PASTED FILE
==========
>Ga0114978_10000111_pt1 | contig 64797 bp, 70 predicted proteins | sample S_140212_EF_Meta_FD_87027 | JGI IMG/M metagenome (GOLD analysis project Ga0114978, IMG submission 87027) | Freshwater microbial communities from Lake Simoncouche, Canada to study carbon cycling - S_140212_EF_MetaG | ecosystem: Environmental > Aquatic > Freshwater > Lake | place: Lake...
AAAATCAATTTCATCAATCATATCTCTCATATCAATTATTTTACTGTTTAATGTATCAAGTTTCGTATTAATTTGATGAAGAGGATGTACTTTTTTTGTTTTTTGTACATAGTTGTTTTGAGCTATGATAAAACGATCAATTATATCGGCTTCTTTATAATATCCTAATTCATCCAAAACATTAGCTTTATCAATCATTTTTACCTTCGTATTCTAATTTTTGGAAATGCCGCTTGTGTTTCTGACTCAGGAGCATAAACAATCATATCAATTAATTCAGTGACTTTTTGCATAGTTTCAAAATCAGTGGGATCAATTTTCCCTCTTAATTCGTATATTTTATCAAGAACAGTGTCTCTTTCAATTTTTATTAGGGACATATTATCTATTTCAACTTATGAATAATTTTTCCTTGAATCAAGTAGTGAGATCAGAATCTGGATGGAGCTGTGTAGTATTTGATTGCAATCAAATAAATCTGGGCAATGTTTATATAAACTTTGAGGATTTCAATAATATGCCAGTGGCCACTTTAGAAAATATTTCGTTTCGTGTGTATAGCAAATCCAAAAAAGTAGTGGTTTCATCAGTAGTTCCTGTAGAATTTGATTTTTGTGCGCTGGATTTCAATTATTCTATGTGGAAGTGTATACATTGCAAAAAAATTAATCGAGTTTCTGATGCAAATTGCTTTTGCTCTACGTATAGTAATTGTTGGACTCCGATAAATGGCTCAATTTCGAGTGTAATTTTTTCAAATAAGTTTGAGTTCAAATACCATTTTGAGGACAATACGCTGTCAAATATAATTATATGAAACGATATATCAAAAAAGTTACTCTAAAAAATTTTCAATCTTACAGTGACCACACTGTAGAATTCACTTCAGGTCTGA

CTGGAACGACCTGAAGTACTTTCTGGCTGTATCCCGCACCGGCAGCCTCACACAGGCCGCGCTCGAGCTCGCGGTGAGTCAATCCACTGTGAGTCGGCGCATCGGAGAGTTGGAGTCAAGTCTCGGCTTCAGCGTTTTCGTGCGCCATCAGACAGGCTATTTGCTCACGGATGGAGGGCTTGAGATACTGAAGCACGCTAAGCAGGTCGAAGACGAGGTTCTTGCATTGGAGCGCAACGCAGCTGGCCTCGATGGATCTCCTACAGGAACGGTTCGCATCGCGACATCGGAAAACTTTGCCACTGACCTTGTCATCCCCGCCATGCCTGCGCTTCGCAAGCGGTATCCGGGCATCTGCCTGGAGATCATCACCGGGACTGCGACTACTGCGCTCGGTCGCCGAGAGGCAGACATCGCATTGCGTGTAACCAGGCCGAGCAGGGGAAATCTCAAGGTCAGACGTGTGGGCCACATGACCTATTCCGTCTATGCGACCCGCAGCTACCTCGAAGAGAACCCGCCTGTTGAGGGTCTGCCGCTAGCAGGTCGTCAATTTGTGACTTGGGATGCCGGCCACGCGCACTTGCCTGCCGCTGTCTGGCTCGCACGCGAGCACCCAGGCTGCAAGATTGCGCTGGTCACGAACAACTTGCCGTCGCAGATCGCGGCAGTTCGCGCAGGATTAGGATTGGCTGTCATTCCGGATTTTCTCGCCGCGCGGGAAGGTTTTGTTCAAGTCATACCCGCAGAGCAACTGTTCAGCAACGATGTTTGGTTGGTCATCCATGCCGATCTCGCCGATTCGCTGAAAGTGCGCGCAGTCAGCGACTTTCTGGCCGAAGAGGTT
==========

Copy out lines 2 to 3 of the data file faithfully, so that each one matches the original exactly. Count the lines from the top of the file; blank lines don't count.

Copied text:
AAAATCAATTTCATCAATCATATCTCTCATATCAATTATTTTACTGTTTAATGTATCAAGTTTCGTATTAATTTGATGAAGAGGATGTACTTTTTTTGTTTTTTGTACATAGTTGTTTTGAGCTATGATAAAACGATCAATTATATCGGCTTCTTTATAATATCCTAATTCATCCAAAACATTAGCTTTATCAATCATTTTTACCTTCGTATTCTAATTTTTGGAAATGCCGCTTGTGTTTCTGACTCAGGAGCATAAACAATCATATCAATTAATTCAGTGACTTTTTGCATAGTTTCAAAATCAGTGGGATCAATTTTCCCTCTTAATTCGTATATTTTATCAAGAACAGTGTCTCTTTCAATTTTTATTAGGGACATATTATCTATTTCAACTTATGAATAATTTTTCCTTGAATCAAGTAGTGAGATCAGAATCTGGATGGAGCTGTGTAGTATTTGATTGCAATCAAATAAATCTGGGCAATGTTTATATAAACTTTGAGGATTTCAATAATATGCCAGTGGCCACTTTAGAAAATATTTCGTTTCGTGTGTATAGCAAATCCAAAAAAGTAGTGGTTTCATCAGTAGTTCCTGTAGAATTTGATTTTTGTGCGCTGGATTTCAATTATTCTATGTGGAAGTGTATACATTGCAAAAAAATTAATCGAGTTTCTGATGCAAATTGCTTTTGCTCTACGTATAGTAATTGTTGGACTCCGATAAATGGCTCAATTTCGAGTGTAATTTTTTCAAATAAGTTTGAGTTCAAATACCATTTTGAGGACAATACGCTGTCAAATATAATTATATGAAACGATATATCAAAAAAGTTACTCTAAAAAATTTTCAATCTTACAGTGACCACACTGTAGAATTCACTTCAGGTCTGA

CTGGAACGACCTGAAGTACTTTCTGGCTGTATCCCGCACCGGCAGCCTCACACAGGCCGCGCTCGAGCTCGCGGTGAGTCAATCCACTGTGAGTCGGCGCATCGGAGAGTTGGAGTCAAGTCTCGGCTTCAGCGTTTTCGTGCGCCATCAGACAGGCTATTTGCTCACGGATGGAGGGCTTGAGATACTGAAGCACGCTAAGCAGGTCGAAGACGAGGTTCTTGCATTGGAGCGCAACGCAGCTGGCCTCGATGGATCTCCTACAGGAACGGTTCGCATCGCGACATCGGAAAACTTTGCCACTGACCTTGTCATCCCCGCCATGCCTGCGCTTCGCAAGCGGTATCCGGGCATCTGCCTGGAGATCATCACCGGGACTGCGACTACTGCGCTCGGTCGCCGAGAGGCAGACATCGCATTGCGTGTAACCAGGCCGAGCAGGGGAAATCTCAAGGTCAGACGTGTGGGCCACATGACCTATTCCGTCTATGCGACCCGCAGCTACCTCGAAGAGAACCCGCCTGTTGAGGGTCTGCCGCTAGCAGGTCGTCAATTTGTGACTTGGGATGCCGGCCACGCGCACTTGCCTGCCGCTGTCTGGCTCGCACGCGAGCACCCAGGCTGCAAGATTGCGCTGGTCACGAACAACTTGCCGTCGCAGATCGCGGCAGTTCGCGCAGGATTAGGATTGGCTGTCATTCCGGATTTTCTCGCCGCGCGGGAAGGTTTTGTTCAAGTCATACCCGCAGAGCAACTGTTCAGCAACGATGTTTGGTTGGTCATCCATGCCGATCTCGCCGATTCGCTGAAAGTGCGCGCAGTCAGCGACTTTCTGGCCGAAGAGGTT